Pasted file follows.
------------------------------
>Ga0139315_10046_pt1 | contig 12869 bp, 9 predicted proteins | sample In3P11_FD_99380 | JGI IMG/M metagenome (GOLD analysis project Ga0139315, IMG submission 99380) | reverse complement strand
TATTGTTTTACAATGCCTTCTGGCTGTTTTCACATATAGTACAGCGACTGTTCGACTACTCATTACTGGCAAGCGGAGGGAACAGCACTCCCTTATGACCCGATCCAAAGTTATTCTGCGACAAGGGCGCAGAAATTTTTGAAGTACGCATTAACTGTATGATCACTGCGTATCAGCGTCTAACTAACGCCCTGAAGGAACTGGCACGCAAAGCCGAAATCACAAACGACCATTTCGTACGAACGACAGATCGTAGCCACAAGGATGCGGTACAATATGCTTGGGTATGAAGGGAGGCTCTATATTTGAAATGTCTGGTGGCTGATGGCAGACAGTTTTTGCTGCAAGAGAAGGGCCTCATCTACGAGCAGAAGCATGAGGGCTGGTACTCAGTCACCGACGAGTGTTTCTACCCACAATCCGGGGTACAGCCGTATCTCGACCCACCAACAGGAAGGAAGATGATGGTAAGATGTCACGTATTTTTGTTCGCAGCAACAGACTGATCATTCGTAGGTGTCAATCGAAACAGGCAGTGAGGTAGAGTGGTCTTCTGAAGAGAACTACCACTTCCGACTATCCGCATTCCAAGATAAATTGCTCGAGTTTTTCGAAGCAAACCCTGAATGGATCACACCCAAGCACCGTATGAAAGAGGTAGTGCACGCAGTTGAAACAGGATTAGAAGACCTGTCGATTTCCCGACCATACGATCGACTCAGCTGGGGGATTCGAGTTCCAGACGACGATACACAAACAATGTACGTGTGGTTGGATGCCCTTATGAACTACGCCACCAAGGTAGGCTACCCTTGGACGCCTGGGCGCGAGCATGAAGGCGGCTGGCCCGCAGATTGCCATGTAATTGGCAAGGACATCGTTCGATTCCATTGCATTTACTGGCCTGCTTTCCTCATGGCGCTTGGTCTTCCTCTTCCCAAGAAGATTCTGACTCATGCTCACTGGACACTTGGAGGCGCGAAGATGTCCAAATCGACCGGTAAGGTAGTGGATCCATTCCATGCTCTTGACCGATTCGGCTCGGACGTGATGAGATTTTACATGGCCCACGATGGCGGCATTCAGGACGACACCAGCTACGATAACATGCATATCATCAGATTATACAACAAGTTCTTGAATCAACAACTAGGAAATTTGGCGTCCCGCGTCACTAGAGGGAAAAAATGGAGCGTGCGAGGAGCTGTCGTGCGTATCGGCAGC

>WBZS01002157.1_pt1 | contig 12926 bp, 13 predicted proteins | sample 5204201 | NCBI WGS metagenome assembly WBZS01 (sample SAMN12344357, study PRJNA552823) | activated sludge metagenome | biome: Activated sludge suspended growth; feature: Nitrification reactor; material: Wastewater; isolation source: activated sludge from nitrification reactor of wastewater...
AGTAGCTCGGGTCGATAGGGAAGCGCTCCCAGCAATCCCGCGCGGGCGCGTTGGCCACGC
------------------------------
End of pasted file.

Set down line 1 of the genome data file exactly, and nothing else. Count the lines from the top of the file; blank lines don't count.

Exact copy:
>Ga0139315_10046_pt1 | contig 12869 bp, 9 predicted proteins | sample In3P11_FD_99380 | JGI IMG/M metagenome (GOLD analysis project Ga0139315, IMG submission 99380) | reverse complement strand